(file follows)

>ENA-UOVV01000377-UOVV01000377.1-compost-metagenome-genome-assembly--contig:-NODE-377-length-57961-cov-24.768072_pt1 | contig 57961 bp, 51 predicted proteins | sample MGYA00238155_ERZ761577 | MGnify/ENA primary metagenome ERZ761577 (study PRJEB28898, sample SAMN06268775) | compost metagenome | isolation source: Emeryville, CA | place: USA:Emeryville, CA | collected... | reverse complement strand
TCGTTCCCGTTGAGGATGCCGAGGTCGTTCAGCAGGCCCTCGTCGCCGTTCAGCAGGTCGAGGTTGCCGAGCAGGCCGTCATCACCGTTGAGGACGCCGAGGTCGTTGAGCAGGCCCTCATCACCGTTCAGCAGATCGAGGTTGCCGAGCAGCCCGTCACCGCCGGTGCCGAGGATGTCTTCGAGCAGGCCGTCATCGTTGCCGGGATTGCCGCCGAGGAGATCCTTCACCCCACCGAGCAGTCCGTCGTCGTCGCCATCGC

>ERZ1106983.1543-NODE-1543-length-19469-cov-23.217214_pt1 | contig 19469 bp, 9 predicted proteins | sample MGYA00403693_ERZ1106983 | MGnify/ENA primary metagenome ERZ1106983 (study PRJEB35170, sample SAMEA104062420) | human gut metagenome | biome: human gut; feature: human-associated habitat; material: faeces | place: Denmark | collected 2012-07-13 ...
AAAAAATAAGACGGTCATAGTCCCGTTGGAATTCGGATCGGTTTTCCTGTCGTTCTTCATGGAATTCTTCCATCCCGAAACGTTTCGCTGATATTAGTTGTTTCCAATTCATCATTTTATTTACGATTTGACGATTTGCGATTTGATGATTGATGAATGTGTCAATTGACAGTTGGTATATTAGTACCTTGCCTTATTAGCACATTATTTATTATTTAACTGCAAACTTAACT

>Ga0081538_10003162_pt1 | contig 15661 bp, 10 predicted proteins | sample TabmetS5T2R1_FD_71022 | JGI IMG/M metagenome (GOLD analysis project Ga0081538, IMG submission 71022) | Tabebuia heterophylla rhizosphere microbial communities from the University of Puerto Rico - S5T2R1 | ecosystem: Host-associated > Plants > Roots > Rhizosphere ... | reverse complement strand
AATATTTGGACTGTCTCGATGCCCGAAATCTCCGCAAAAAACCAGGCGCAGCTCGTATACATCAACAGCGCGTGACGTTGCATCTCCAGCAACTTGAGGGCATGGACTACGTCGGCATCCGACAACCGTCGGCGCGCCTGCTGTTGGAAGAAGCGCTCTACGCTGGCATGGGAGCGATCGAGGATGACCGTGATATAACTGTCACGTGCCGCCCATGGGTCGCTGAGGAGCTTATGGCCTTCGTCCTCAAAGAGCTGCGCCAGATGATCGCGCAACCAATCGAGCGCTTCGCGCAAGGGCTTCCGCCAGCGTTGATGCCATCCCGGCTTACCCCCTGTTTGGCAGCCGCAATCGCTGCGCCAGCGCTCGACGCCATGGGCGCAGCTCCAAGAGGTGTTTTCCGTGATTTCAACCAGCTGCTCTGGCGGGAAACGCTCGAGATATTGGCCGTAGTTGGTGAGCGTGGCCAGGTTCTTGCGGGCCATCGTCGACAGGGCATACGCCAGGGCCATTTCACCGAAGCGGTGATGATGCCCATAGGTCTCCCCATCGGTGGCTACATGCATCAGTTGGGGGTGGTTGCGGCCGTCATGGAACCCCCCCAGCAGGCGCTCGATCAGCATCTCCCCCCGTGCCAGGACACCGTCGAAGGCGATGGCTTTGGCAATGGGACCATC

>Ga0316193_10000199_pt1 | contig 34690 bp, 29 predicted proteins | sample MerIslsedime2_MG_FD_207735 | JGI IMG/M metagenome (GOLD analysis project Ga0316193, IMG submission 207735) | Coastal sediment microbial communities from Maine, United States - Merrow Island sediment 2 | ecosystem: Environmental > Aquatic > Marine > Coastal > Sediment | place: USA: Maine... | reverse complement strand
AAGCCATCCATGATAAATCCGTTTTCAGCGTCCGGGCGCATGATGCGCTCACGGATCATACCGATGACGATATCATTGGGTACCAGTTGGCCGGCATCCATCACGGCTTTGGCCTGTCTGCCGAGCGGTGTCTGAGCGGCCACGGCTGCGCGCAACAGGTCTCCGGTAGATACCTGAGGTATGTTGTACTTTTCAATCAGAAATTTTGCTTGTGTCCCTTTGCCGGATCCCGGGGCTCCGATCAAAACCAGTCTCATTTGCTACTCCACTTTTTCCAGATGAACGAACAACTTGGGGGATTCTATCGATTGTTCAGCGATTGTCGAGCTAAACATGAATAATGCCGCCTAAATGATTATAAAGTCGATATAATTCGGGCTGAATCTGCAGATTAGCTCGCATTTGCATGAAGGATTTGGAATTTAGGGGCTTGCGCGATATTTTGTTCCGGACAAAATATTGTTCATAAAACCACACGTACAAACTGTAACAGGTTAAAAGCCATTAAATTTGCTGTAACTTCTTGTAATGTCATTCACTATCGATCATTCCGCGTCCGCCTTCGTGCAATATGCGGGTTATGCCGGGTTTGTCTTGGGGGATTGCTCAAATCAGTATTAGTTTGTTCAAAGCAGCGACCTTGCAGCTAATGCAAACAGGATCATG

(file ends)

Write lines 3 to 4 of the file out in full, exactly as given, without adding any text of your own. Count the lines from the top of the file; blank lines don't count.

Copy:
>ERZ1106983.1543-NODE-1543-length-19469-cov-23.217214_pt1 | contig 19469 bp, 9 predicted proteins | sample MGYA00403693_ERZ1106983 | MGnify/ENA primary metagenome ERZ1106983 (study PRJEB35170, sample SAMEA104062420) | human gut metagenome | biome: human gut; feature: human-associated habitat; material: faeces | place: Denmark | collected 2012-07-13 ...
AAAAAATAAGACGGTCATAGTCCCGTTGGAATTCGGATCGGTTTTCCTGTCGTTCTTCATGGAATTCTTCCATCCCGAAACGTTTCGCTGATATTAGTTGTTTCCAATTCATCATTTTATTTACGATTTGACGATTTGCGATTTGATGATTGATGAATGTGTCAATTGACAGTTGGTATATTAGTACCTTGCCTTATTAGCACATTATTTATTATTTAACTGCAAACTTAACT